Tuesday, October 17, 2017

Sinew & Sandal Comics by Dave Goode






I'm a huge fan of " sinew & sandal " flicks. Or if you prefer "sword and sandal " movies. It's just that in my favorites from the genre the heroes rarely use swords. Just their muscles. Or like Steve Reeves in HERCULES (1957) the very chains the villain thought to bind him with. I'm talking about the movies starring the strength heroes Hercules, Maciste, Ursus, Samson and Goliath.







It was during the muscleman movie cycle (1957-1967) that the urban myth that George Reeves and Steve Reeves were brothers sprung up. After all George played Superman and Steve played Hercules. It seemed believable to anyone incapable of searching for facts. In any case during this period Superman met both Hercules and Samson on several occasions in DC Comics. Over at Marvel Comics Hercules became a supporting character in the Thor and Avengers features.


Charlton Comics published a Hercules comic book beginning in 1967 by Joe Gill and Sam Glanzman. The comic ran for 13 issues and focused on the hero's legendary twelve labors.


Dell Comics had previously published adaptations of the Steve Reeves' movies HERCULES and HERCULES UNCHAINED illustrated respectively by comic book legends John Buscema and Reed Crandall. For the latter they used the poster art from the movie for the comic's cover. One of the coolest things about the sinew & sandal genre was the poster art for the movies. They could have easily been used as covers for comic book adaptations of the movies.
Faux cover idea by Dave Goode art by Vance Capley

One of those things that I don't understand, and there are many, is why no American publisher looked at how popular these flicks were and thought to put out a Maciste comic book. Nope. Nothing. More's the pity.*
*Maciste has appeared in various Italian comic books for many years but sadly never in the U.S. He appeared in a Turkish comic adaptation of of the film Cabiria (1914).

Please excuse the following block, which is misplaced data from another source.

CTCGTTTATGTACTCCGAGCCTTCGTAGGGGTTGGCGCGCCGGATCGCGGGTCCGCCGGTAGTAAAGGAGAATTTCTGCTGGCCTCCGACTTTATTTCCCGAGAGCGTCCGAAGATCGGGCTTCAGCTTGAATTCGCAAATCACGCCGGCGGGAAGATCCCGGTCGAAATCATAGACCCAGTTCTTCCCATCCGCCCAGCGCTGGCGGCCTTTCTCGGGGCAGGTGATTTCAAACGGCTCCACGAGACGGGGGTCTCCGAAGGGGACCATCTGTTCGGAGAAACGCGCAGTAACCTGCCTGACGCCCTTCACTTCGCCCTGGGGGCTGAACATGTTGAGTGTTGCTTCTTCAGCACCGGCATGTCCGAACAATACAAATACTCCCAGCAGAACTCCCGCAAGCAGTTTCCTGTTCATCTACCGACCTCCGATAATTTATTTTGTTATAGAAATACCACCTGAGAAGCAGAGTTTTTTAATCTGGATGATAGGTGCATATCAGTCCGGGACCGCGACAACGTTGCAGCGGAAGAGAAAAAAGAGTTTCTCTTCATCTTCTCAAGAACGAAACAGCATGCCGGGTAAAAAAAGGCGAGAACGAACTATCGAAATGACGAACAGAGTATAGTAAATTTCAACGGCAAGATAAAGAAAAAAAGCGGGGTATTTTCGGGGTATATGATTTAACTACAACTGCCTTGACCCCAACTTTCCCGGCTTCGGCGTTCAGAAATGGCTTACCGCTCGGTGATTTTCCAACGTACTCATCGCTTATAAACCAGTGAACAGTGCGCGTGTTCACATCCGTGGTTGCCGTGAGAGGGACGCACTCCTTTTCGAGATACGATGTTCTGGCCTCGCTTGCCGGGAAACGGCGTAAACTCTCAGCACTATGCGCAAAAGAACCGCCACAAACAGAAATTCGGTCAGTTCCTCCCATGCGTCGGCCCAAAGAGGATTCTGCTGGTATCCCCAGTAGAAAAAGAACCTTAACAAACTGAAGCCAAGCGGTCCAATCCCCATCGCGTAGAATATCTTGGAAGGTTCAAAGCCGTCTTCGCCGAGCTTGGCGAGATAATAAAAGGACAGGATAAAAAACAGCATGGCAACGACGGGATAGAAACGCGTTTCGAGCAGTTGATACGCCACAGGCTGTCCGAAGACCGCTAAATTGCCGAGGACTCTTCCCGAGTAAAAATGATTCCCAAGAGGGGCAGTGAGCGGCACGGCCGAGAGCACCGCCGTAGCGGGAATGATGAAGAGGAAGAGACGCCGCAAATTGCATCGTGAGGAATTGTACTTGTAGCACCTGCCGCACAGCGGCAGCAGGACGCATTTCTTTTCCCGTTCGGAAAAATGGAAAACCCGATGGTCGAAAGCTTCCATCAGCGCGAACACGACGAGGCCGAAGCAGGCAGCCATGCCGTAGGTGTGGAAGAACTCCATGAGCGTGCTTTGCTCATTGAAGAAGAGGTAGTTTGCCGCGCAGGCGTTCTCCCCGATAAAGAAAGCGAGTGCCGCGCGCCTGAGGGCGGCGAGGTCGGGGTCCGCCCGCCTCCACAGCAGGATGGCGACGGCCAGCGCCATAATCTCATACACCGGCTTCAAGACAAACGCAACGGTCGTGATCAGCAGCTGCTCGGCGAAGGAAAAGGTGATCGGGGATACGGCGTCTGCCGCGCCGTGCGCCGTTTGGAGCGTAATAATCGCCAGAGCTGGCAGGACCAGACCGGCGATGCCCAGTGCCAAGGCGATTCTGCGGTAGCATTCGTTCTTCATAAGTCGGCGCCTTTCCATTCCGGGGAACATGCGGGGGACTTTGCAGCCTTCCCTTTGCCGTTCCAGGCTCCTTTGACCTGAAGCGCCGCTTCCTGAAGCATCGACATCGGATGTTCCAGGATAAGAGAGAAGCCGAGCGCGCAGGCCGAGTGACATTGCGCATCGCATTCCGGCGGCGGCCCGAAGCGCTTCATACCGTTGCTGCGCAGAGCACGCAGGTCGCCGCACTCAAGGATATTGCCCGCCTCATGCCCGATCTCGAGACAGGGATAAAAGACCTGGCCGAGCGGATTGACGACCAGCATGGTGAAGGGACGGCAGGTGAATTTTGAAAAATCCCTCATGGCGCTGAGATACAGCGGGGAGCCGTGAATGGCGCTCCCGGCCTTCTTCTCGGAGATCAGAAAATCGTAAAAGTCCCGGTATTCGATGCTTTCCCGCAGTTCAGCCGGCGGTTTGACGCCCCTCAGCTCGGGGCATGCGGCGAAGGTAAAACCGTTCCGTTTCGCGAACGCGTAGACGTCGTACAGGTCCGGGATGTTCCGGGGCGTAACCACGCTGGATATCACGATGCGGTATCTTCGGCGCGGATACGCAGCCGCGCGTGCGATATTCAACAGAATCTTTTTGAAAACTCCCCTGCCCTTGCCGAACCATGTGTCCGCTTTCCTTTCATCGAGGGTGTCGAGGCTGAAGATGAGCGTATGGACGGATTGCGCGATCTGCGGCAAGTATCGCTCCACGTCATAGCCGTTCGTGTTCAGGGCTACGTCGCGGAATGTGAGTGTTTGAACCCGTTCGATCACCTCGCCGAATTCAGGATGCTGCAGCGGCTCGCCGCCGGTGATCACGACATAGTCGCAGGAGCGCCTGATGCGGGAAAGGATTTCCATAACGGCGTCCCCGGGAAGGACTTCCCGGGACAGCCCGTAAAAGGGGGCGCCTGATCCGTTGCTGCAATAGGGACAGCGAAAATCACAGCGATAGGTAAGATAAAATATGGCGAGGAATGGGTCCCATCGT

A version of Maciste more accurate to the 1914 film from Albi of Audacia no. 28, 1938
 
The Bartolomeo Pagano silent Maciste films established the character as someone who could appear at any place and at any time. A series of comics in the 1940s presented a version much like these films.
   During the mid 60s, the grandson of Maciste, Kolosso who is "Kolosso nipote di Maciste piĆ¹ forte di Ercole" ( grandson of Maciste stronger than Hercules - most U.S. websites mistranslates it to "nephew to Maciste and nephew to Hercules"), and like the silent era films, Kolosso's stories could take place anytime and pretty much anywhere.
The Cave of Slaves with Maciste from  Albi of Audacia no. 38 1938

Tuesday, October 10, 2017

There's Only One Race Bannon by Dave Goode


Actor Jeff Chandler...the perfect Race Bannon
TV Guide ad
I was seven years old when JONNY QUEST premiered in prime time on September 18 , 1964. At the time I thought it was the coolest cartoon I had ever seen. And there has been nothing in the ensuing decades to challenge that opinion. Sure SPACE GHOST was cool. But it wasn't Jonny Quest cool. After all ,as any fan-boy will tell you ,the real star of JONNY QUEST was Race Bannon. Much in the same way Pat Ryan was the true star in the early days of Milton Caniff's classic adventure comic strip TERRY & THE PIRATES.

Race Bannon